European workers are satisfied with their working conditions, due largely to improved job security, a positive working atmosphere and good opportunities to learn and grow, major research has shown.
However, working conditions vary considerably between individual member states, between ‘old’ and ‘new’ states and also between sectors, women and men, and different age groups, according to the first findings of the fourth European Working Conditions Survey show.
The services sector continues to grow in importance in the European labour market, employing about 66% of workers in the 25 EU member states and in Bulgaria and Romania, the two EU candidate countries.
The percentage of workers employed in both manufacturing and agriculture is declining, with manufacturing now accounting for 29% of employment and agriculture just 5%. The proportion of workers who use computers at least a quarter of the time in Europe has increased from 31% in 1991 to 47% in 2005.
There has been a consistent decline over the past 15 years in the number of workers who consider their health and safety to be at risk because of their work, from 31% in 1991 to 27% in 2005. There are, however, big differences between the former EU15 countries (25%) and the new member states (40%).
Jorma Karppinen, director of the European Foundation for the Improvement of Living and Working Conditions, which carried out the survey, said: “These first results show that although there is a definite scope for increasing productivity in Europe, policymakers are continuously challenged to reach the goals of improved employment levels and quality of work as laid out in the Lisbon criteria.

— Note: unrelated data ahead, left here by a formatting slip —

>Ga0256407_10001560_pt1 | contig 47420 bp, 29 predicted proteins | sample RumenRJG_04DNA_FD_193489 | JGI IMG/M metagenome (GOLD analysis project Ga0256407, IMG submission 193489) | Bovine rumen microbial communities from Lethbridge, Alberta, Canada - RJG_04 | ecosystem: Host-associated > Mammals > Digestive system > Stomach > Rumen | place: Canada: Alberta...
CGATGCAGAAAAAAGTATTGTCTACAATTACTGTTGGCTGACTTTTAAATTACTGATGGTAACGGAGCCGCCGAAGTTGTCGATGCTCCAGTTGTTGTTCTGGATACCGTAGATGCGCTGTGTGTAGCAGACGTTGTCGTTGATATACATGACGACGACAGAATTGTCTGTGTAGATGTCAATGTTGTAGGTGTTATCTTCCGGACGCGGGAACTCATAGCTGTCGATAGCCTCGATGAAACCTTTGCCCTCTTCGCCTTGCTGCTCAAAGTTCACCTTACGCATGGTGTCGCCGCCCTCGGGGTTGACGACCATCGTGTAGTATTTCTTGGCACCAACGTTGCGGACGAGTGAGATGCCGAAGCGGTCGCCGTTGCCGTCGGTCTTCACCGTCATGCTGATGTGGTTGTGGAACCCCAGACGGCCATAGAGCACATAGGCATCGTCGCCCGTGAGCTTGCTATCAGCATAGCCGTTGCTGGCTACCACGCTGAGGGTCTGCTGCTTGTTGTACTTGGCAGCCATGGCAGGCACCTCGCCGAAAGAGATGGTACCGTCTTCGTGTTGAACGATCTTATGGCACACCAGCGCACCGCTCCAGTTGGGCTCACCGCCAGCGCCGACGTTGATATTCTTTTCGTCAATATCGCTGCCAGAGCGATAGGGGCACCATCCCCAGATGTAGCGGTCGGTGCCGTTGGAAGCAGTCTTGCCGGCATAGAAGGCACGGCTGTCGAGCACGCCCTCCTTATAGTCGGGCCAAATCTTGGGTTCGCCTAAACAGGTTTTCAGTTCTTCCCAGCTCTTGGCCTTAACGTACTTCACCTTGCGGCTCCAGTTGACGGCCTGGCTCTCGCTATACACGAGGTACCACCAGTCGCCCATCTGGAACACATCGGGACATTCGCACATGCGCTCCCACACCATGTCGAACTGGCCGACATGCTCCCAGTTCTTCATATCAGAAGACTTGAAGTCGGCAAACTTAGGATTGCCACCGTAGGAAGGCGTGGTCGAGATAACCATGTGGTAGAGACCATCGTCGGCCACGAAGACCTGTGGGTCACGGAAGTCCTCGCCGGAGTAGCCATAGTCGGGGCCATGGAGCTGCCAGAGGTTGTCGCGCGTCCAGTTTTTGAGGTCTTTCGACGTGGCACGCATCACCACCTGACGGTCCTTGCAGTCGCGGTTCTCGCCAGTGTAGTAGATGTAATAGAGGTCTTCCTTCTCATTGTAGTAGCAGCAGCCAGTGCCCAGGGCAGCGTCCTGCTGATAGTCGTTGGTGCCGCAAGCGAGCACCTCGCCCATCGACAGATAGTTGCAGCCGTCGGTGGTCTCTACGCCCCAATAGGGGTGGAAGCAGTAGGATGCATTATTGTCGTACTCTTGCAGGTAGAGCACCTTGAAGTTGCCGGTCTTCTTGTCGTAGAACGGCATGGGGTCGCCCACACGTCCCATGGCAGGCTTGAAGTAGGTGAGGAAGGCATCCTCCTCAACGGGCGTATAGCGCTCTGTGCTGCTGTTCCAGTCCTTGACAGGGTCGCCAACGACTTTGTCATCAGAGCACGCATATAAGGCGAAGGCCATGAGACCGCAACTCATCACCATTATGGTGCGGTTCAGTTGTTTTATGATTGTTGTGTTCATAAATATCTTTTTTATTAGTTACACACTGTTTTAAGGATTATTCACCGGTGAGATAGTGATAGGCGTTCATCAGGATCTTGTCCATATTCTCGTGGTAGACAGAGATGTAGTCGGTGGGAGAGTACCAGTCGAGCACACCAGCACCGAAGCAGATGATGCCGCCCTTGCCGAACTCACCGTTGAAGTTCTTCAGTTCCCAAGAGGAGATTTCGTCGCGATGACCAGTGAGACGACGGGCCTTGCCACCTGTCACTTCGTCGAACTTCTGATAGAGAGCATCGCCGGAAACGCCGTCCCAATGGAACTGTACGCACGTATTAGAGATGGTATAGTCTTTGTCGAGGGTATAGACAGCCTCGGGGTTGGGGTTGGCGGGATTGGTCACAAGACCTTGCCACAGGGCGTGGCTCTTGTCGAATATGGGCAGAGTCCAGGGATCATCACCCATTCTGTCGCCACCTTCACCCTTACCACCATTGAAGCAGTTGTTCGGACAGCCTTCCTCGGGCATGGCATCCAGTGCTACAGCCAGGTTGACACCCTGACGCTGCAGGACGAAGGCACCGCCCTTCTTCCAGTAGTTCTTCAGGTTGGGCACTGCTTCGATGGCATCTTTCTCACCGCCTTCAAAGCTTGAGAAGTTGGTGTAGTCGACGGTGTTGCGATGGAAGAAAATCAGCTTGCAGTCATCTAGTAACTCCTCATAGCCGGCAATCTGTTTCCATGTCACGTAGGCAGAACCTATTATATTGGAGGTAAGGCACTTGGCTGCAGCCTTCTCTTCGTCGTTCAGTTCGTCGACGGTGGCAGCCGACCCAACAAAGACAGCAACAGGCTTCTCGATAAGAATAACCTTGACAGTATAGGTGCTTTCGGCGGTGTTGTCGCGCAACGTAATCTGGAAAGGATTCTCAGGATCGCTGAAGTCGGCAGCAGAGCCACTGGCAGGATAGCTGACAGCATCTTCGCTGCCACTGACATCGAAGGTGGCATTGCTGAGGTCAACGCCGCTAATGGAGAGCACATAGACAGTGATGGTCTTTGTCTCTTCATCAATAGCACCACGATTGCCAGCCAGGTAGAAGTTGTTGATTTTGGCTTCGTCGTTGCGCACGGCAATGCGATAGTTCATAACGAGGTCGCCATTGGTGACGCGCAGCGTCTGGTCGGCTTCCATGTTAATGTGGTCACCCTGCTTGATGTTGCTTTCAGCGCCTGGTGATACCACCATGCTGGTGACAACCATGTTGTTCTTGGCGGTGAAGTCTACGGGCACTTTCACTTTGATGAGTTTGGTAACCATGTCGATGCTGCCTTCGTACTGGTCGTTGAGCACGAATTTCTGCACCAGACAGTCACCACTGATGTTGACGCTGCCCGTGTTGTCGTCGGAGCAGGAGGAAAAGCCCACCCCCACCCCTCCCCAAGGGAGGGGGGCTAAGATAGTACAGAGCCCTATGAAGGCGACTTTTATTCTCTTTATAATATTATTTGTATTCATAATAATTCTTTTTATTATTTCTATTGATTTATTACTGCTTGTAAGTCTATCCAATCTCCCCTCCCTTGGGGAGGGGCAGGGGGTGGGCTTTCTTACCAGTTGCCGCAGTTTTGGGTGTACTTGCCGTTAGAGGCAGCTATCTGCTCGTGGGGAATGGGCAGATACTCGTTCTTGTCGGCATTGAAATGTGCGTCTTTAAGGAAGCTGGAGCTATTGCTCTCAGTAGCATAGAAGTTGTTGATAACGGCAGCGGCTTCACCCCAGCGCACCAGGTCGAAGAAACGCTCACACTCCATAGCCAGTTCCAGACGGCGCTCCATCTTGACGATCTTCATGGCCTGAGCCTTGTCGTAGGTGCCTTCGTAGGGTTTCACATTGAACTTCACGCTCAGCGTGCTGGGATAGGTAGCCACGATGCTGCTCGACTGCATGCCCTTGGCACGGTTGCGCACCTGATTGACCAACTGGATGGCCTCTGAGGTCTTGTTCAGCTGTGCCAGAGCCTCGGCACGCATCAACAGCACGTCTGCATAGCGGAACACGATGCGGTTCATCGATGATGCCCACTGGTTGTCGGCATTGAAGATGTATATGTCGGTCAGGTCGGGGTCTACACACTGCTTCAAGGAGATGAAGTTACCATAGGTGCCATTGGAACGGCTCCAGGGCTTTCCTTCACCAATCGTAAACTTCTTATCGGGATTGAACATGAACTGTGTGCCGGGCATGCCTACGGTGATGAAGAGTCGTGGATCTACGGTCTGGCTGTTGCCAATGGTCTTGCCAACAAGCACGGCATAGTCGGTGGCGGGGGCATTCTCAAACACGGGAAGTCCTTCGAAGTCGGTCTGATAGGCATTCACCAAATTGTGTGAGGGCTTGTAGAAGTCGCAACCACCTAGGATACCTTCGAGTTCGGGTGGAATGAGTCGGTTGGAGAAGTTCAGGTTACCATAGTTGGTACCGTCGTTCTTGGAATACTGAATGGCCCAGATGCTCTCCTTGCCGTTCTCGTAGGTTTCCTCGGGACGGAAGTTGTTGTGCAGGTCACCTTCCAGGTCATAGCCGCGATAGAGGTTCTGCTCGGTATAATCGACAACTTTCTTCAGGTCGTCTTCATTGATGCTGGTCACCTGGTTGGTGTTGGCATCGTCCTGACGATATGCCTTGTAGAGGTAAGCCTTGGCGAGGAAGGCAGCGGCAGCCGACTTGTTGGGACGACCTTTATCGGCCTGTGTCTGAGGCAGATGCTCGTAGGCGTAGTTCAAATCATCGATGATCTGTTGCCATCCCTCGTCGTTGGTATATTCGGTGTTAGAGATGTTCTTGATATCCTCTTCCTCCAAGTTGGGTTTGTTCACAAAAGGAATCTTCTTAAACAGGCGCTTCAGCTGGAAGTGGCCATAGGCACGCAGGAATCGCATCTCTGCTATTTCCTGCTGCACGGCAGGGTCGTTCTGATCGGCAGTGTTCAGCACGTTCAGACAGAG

“A majority of European workers report that work is interesting and offers new opportunities to learn, but access to training has not increased, particularly not for older workers, which indicates slow growth in life-long learning initiatives,” Karppinen said.
The proportion of workers whose immediate boss is a woman has consistently increased over the last decade. In the 10 new member states, the proportion of female managers is higher than in the EU15 (29% as against 24%).
But the pay gap between men and women shows no signs of closing, with about half of all women in the EU25 countries firmly positioned in the lower third of the overall income scale.
Some four out of five workers (80%) said they were satisfied with their work-life balance, although 44% of those working long hours – over 48 hours a week – reported being unhappy with their work-life balance. Men, particularly working fathers, report more dissatisfaction with their work-life balance than women.
The European Working Conditions Survey is conducted every five years. Interviews were carried out in late 2005 with nearly 30,000 workers in 31 countries.